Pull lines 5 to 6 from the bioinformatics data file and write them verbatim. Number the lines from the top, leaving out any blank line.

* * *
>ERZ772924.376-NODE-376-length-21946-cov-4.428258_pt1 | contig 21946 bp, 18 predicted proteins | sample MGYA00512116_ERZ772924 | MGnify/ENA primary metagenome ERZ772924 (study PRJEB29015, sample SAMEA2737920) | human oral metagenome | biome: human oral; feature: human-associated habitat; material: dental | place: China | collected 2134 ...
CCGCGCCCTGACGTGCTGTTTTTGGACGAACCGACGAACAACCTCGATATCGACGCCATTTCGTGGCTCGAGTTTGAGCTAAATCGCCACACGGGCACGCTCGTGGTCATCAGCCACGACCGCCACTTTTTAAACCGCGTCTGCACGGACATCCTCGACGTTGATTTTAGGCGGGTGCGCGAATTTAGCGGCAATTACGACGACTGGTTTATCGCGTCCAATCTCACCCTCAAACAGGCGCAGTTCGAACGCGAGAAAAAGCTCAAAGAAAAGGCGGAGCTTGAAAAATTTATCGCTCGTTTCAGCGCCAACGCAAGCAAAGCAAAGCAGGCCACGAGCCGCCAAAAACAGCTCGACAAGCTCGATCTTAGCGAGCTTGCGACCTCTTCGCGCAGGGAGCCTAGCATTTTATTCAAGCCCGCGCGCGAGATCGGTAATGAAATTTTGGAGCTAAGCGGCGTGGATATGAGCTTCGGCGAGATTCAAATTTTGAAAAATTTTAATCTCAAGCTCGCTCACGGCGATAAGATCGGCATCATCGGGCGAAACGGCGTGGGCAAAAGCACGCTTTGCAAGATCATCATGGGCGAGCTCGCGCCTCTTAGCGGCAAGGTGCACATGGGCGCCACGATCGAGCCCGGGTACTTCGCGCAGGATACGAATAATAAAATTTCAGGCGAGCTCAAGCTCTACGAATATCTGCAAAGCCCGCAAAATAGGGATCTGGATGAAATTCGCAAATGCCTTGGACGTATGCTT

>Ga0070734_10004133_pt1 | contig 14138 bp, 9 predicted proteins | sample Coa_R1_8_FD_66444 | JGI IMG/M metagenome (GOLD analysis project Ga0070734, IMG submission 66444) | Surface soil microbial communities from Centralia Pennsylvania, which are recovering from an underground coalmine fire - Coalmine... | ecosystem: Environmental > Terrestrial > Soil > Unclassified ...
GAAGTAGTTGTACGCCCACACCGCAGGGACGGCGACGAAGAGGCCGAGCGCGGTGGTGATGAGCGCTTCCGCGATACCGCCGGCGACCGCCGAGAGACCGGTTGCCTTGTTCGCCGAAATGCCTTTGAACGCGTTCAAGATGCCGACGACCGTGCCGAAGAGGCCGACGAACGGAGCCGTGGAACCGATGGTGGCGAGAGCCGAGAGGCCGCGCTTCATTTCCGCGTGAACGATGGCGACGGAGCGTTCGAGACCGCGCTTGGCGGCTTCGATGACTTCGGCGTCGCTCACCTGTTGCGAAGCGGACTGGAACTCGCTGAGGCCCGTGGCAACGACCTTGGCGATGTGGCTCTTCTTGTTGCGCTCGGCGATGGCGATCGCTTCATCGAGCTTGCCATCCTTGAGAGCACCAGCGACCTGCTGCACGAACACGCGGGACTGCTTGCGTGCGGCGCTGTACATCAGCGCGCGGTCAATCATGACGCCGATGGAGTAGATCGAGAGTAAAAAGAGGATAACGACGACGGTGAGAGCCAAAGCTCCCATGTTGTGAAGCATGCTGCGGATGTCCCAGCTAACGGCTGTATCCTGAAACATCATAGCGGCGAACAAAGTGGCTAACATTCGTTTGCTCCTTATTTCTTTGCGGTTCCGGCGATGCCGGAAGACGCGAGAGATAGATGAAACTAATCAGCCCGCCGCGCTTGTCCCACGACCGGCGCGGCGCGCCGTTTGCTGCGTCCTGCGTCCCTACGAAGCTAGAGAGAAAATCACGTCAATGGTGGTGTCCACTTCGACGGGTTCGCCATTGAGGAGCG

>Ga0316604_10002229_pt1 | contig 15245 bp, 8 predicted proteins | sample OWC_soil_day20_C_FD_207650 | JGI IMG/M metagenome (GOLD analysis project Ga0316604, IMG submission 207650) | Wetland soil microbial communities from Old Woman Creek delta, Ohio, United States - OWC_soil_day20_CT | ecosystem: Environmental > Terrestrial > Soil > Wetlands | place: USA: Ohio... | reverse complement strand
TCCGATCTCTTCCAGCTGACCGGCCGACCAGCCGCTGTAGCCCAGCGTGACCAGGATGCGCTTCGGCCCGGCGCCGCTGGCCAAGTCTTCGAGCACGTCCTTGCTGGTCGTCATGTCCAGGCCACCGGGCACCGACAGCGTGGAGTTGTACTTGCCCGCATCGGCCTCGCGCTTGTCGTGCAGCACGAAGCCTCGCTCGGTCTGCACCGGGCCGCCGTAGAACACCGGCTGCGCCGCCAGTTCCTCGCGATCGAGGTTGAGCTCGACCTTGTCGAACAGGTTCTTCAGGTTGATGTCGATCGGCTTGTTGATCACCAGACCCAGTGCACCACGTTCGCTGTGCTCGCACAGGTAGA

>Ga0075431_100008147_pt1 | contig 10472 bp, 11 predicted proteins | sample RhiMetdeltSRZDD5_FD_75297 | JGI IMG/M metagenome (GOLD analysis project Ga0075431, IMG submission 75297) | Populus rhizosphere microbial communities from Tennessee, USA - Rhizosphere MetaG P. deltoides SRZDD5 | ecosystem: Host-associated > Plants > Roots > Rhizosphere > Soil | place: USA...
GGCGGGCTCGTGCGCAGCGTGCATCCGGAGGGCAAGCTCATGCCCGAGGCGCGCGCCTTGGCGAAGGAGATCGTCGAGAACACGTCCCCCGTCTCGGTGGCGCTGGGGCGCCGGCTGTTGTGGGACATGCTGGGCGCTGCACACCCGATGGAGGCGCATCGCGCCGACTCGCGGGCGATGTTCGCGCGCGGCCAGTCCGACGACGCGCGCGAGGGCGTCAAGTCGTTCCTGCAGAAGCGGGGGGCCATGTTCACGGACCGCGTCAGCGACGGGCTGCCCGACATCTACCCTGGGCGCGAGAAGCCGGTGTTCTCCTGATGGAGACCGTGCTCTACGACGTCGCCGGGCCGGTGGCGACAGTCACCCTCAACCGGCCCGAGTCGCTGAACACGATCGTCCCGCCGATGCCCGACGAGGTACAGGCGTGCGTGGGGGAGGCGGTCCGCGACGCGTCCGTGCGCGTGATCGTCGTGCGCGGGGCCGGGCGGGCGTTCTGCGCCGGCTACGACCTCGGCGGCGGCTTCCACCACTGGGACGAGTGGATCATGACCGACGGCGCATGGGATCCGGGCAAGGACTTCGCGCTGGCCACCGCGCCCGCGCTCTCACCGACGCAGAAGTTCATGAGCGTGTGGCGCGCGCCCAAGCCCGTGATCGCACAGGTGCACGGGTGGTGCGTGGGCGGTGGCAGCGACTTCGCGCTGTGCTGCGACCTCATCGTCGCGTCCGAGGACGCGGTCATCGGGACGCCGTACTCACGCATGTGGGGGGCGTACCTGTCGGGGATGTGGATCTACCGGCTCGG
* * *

>Ga0316604_10002229_pt1 | contig 15245 bp, 8 predicted proteins | sample OWC_soil_day20_C_FD_207650 | JGI IMG/M metagenome (GOLD analysis project Ga0316604, IMG submission 207650) | Wetland soil microbial communities from Old Woman Creek delta, Ohio, United States - OWC_soil_day20_CT | ecosystem: Environmental > Terrestrial > Soil > Wetlands | place: USA: Ohio... | reverse complement strand
TCCGATCTCTTCCAGCTGACCGGCCGACCAGCCGCTGTAGCCCAGCGTGACCAGGATGCGCTTCGGCCCGGCGCCGCTGGCCAAGTCTTCGAGCACGTCCTTGCTGGTCGTCATGTCCAGGCCACCGGGCACCGACAGCGTGGAGTTGTACTTGCCCGCATCGGCCTCGCGCTTGTCGTGCAGCACGAAGCCTCGCTCGGTCTGCACCGGGCCGCCGTAGAACACCGGCTGCGCCGCCAGTTCCTCGCGATCGAGGTTGAGCTCGACCTTGTCGAACAGGTTCTTCAGGTTGATGTCGATCGGCTTGTTGATCACCAGACCCAGTGCACCACGTTCGCTGTGCTCGCACAGGTAGA